2019-04-13 07:43

    Each year's collection is a bit of a gamble. Sometimes there are only a few essays that connect, other years it's a jackpot. This year is closer to the jackpot end of the spectrum. Guest editor Ariel Levy tosses in a few sure bets -- Malcolm Gladwell and David Sedaris. The essay by Roger Angell about being old, which also appears in the forthcoming Best American Magazine Writing of 2015, is worth reading more than once, if you already saw it in The New Yorker. If there's a theme to this bunch of essay, it's to do with life transitions. Getting old, becoming or not becoming a parent, beginning or ending a relationship. Not all of the essays fit into even this broad topic, and there are serious pieces, light-hearted articles, and hard-to-categorize essays. Some don't even seem like essays at all.I especially liked Megham Daum's reflections on parenthood and Justin Cronin's essay on getting older and more dependent as his daughter grows into adulthood and independence. The final essay by Kelly Sundberg is a powerful telling of her marriage to a man who beat her. If you or anyone you know wonder why a woman wouldn't just leave such a relationship, read this and you may have a better understanding of how it isn't a simple decision. She doesn't excuse anyone and she did finally leave him, but you get a glimpse of the thinking behind what seems to many a mystifying decision.

  • Jacqueline Masumian
    2019-03-19 09:40

    This group of essays has much to offer. Many of them are personal essays, several of those having to do with old age or illness. But there is actually a wide variety in this collection, including humor and philosophical or political meditations. I particularly liked Meghan Daum's heartbreaking "Difference Maker," her story of attempting to mentor and be an advocate for needy children. Mark Jacobson's "65," in which he muses on the horror of turning that age, is another gem. And Anthony Doerr's "Things with Feathers..." tells the story of the early settlers of the first family home in Boise, Idaho; lyrical and thoughtful, it provides a glimpse into how history must preserved in every way possible. Other high points: Sven Birkert's gorgeous imagery as he lies in bed recovering from surgery, and Ashraf Rushdy's painful and angry musings on indexing his book about lynching, and David Sedaris's funny story about becoming a slave to his Fitbit.Actually, there are so many beautiful essays in this book, I cannot take time to name them all. But I highly recommend delving into this collection.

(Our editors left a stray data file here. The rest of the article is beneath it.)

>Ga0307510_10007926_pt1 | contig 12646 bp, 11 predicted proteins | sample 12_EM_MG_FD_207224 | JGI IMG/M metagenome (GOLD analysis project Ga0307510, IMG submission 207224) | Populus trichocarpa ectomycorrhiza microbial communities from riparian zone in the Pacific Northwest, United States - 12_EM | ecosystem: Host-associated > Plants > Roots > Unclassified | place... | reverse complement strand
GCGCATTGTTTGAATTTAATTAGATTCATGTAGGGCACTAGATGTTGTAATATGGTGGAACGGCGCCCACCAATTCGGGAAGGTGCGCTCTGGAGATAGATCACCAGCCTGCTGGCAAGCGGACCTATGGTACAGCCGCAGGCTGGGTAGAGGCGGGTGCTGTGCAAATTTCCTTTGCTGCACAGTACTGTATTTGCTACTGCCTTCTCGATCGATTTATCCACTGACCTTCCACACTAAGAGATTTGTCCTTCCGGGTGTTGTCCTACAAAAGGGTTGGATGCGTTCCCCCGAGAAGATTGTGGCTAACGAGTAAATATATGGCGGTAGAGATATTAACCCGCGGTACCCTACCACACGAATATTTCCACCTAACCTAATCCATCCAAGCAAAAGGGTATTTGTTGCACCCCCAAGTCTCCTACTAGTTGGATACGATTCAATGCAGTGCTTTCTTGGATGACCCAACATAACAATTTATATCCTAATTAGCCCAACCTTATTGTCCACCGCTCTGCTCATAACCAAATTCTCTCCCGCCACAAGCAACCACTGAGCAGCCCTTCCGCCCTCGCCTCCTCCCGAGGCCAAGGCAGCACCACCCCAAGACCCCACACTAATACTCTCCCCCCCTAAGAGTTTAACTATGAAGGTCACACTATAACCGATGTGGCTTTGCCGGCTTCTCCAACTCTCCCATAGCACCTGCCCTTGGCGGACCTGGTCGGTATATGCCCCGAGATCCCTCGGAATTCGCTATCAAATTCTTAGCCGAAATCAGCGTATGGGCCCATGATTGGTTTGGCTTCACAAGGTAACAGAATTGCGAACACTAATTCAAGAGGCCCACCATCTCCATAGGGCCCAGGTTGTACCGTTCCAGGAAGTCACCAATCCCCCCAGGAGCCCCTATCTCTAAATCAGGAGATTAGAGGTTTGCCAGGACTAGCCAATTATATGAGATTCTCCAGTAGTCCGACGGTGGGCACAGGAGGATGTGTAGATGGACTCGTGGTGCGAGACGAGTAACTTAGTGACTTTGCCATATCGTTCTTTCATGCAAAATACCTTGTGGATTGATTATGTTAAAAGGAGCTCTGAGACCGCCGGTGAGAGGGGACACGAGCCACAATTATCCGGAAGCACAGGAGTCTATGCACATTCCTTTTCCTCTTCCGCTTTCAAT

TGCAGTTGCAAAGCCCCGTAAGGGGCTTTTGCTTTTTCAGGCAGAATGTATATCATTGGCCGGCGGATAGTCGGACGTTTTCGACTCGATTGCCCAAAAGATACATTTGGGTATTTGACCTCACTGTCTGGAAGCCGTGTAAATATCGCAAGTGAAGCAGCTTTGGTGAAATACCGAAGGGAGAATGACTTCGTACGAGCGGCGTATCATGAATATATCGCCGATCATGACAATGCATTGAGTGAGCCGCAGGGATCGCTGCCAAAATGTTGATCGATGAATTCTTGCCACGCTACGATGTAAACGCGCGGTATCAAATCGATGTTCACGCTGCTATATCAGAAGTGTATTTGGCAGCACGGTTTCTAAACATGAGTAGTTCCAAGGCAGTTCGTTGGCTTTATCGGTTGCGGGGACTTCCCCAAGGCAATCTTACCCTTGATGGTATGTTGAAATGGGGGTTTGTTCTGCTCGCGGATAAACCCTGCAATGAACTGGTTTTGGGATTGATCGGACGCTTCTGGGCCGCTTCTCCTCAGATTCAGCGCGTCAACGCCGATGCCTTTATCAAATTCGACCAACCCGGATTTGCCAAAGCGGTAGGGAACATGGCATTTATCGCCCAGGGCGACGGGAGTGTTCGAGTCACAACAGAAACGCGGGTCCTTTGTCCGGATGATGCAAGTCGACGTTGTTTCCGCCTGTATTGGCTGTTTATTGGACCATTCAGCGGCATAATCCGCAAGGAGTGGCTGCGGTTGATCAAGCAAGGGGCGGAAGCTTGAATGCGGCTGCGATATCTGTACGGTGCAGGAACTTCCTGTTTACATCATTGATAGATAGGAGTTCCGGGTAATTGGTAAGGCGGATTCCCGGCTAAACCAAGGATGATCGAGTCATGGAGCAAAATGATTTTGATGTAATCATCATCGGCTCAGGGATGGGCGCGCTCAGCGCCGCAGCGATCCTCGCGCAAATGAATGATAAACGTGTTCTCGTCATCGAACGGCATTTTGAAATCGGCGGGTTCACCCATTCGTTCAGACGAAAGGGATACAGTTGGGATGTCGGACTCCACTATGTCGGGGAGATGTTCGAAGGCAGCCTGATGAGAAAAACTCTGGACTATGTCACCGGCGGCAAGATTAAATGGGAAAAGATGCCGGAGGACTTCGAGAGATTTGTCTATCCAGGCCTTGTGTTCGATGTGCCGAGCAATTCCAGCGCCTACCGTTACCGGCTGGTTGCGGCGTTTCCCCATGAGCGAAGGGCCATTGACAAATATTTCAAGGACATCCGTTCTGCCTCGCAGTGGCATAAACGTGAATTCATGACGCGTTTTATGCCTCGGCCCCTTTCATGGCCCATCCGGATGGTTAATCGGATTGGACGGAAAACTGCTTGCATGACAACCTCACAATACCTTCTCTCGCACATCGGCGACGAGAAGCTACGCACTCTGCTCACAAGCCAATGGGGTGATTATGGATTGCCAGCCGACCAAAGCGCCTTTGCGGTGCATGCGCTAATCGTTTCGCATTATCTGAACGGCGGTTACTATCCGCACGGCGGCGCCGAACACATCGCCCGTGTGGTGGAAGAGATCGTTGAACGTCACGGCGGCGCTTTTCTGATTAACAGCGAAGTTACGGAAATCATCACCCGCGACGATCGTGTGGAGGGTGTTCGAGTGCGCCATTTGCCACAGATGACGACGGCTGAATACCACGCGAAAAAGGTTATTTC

• Iva
    2019-03-22 10:48

    As usual, these essays were exceptional examples of creative non-fiction and personal essays. Though many came from easy-to-find sources (The New Yorker, New York Times Magazine, etc.), small literary journals were represented as well. The strength came from a variety of subject matter and many were heart-wrenching as well as reflective. I look forward to 2016's collection.

  • Kate Alleman
    2019-04-06 08:29

    So many feels reading this book!! Kate Lebo's "The Loudproof Room" was simply astounding. I loved her final paragraph: "Disability can create sensibility.My disability is invisible, my limitations are aesthetic. They make art and they make mistakes, reminding me constantly that the way I sense and experience the world is different. At a slight angle, as Forster said of Cavafy. Which is a reminder that difference isn't unique to me. That's why listening creates a conversation. That's how reading creates a poem. It's terrifying to lose your senses. Then, sometimes, it's a pleasure."I also loved Roger Angell's "This Old Man." When I was studying Art History in undergrad, I tended to gravitate towards themes on aging (the unideal, yet universal aspect). When he talks to his therapist that he doesn't know how he can continue on with this overwhelming sense of loss. He she responds with "Neither do I, but you will." That is so relevant to everyone's life. Nobody knows what joys and heartbreak lie around the corner, waiting for them, but they get through it.

  • Mark Patton
    2019-04-08 10:26